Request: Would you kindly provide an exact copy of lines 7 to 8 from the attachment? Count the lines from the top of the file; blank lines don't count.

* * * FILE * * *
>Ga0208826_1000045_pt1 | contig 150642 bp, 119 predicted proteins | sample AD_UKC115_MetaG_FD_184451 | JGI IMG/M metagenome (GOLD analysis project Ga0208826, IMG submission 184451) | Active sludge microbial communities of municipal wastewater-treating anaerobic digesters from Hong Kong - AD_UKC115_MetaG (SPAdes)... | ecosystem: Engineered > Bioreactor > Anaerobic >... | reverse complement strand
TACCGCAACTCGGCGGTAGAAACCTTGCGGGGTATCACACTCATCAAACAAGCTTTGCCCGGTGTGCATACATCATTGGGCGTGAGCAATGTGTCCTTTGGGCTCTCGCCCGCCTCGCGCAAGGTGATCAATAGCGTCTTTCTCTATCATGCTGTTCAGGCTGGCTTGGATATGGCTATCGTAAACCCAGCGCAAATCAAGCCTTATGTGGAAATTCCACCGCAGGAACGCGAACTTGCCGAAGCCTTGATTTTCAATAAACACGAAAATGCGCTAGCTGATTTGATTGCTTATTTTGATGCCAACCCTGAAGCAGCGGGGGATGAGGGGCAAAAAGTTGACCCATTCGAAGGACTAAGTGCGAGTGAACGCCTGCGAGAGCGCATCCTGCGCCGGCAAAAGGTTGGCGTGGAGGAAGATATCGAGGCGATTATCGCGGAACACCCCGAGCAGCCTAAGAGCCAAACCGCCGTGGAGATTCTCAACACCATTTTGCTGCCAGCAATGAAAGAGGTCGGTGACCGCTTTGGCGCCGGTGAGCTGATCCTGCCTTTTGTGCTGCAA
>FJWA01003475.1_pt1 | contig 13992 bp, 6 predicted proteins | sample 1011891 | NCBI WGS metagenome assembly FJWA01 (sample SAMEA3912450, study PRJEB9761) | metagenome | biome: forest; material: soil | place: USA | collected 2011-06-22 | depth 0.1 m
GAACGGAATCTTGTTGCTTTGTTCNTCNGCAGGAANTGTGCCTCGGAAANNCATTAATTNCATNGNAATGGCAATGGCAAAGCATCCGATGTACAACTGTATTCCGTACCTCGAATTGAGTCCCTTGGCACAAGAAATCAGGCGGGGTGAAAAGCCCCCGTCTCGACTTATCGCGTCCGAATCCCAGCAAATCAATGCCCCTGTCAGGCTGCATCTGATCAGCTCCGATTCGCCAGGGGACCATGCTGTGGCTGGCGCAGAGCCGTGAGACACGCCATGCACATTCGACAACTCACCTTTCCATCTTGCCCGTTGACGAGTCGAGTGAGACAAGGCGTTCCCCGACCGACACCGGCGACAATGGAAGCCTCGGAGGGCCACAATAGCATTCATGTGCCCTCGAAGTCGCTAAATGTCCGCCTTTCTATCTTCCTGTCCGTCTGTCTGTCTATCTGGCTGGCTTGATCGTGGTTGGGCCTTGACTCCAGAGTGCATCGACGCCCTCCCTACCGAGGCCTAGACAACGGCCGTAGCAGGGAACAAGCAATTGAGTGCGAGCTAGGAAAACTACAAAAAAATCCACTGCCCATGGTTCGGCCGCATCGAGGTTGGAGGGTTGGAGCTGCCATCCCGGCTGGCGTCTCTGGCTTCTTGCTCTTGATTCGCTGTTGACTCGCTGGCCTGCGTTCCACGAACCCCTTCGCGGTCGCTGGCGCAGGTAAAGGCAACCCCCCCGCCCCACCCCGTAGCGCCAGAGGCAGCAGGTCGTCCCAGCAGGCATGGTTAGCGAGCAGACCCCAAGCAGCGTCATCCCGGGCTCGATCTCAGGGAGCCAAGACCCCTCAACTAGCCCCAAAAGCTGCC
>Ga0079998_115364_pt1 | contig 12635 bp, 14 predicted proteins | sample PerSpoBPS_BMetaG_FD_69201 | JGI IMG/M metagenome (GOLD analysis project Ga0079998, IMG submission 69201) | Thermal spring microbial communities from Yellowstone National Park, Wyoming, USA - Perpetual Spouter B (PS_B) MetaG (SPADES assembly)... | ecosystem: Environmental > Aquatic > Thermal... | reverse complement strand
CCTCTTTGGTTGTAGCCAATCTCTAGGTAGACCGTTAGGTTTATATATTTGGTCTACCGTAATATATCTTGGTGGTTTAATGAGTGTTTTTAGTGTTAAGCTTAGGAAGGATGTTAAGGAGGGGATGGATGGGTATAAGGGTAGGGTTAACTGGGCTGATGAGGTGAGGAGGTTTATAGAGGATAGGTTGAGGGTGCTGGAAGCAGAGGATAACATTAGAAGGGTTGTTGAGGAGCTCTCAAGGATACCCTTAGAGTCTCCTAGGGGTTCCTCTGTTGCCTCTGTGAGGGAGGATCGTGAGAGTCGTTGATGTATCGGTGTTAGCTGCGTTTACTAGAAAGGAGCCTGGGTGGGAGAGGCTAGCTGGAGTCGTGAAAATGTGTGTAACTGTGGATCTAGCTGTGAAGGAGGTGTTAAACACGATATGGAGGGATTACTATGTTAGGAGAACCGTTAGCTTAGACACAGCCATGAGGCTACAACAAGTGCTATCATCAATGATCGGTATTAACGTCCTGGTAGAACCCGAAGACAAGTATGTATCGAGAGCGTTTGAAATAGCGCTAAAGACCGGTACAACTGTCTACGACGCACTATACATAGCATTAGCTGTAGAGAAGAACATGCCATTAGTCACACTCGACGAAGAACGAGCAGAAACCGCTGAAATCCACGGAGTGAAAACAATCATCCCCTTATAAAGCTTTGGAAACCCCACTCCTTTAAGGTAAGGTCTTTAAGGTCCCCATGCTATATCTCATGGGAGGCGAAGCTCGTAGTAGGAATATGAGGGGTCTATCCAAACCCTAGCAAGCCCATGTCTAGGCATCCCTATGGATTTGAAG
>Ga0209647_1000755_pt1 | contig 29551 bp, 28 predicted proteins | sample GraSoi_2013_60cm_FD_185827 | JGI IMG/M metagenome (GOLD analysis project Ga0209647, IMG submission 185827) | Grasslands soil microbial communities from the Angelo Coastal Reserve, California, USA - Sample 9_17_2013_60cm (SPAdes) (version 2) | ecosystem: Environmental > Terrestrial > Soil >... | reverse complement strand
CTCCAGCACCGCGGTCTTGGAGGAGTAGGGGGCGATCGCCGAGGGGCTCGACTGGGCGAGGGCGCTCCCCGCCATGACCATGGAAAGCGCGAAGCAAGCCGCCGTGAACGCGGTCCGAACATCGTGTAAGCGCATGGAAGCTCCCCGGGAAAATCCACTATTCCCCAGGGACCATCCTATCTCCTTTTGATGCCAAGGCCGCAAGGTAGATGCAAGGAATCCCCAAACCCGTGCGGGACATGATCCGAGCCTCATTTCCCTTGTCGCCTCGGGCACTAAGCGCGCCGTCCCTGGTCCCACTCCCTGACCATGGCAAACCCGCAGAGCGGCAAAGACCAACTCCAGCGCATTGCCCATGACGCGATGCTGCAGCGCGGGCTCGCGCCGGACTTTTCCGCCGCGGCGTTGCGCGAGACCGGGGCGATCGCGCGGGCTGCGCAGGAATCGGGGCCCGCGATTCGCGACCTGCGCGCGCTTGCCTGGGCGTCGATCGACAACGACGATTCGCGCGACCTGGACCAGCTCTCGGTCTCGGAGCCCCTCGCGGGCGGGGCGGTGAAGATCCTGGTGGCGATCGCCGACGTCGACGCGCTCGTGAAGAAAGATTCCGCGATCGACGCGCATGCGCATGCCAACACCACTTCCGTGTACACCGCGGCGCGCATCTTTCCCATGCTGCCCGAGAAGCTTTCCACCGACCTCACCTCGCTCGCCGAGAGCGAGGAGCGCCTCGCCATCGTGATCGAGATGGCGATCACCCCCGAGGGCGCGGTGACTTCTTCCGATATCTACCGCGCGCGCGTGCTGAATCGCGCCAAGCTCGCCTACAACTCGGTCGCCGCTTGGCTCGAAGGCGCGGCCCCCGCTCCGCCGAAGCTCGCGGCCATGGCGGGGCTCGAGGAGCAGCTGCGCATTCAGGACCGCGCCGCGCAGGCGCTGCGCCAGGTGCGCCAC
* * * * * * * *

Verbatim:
>Ga0209647_1000755_pt1 | contig 29551 bp, 28 predicted proteins | sample GraSoi_2013_60cm_FD_185827 | JGI IMG/M metagenome (GOLD analysis project Ga0209647, IMG submission 185827) | Grasslands soil microbial communities from the Angelo Coastal Reserve, California, USA - Sample 9_17_2013_60cm (SPAdes) (version 2) | ecosystem: Environmental > Terrestrial > Soil >... | reverse complement strand
CTCCAGCACCGCGGTCTTGGAGGAGTAGGGGGCGATCGCCGAGGGGCTCGACTGGGCGAGGGCGCTCCCCGCCATGACCATGGAAAGCGCGAAGCAAGCCGCCGTGAACGCGGTCCGAACATCGTGTAAGCGCATGGAAGCTCCCCGGGAAAATCCACTATTCCCCAGGGACCATCCTATCTCCTTTTGATGCCAAGGCCGCAAGGTAGATGCAAGGAATCCCCAAACCCGTGCGGGACATGATCCGAGCCTCATTTCCCTTGTCGCCTCGGGCACTAAGCGCGCCGTCCCTGGTCCCACTCCCTGACCATGGCAAACCCGCAGAGCGGCAAAGACCAACTCCAGCGCATTGCCCATGACGCGATGCTGCAGCGCGGGCTCGCGCCGGACTTTTCCGCCGCGGCGTTGCGCGAGACCGGGGCGATCGCGCGGGCTGCGCAGGAATCGGGGCCCGCGATTCGCGACCTGCGCGCGCTTGCCTGGGCGTCGATCGACAACGACGATTCGCGCGACCTGGACCAGCTCTCGGTCTCGGAGCCCCTCGCGGGCGGGGCGGTGAAGATCCTGGTGGCGATCGCCGACGTCGACGCGCTCGTGAAGAAAGATTCCGCGATCGACGCGCATGCGCATGCCAACACCACTTCCGTGTACACCGCGGCGCGCATCTTTCCCATGCTGCCCGAGAAGCTTTCCACCGACCTCACCTCGCTCGCCGAGAGCGAGGAGCGCCTCGCCATCGTGATCGAGATGGCGATCACCCCCGAGGGCGCGGTGACTTCTTCCGATATCTACCGCGCGCGCGTGCTGAATCGCGCCAAGCTCGCCTACAACTCGGTCGCCGCTTGGCTCGAAGGCGCGGCCCCCGCTCCGCCGAAGCTCGCGGCCATGGCGGGGCTCGAGGAGCAGCTGCGCATTCAGGACCGCGCCGCGCAGGCGCTGCGCCAGGTGCGCCAC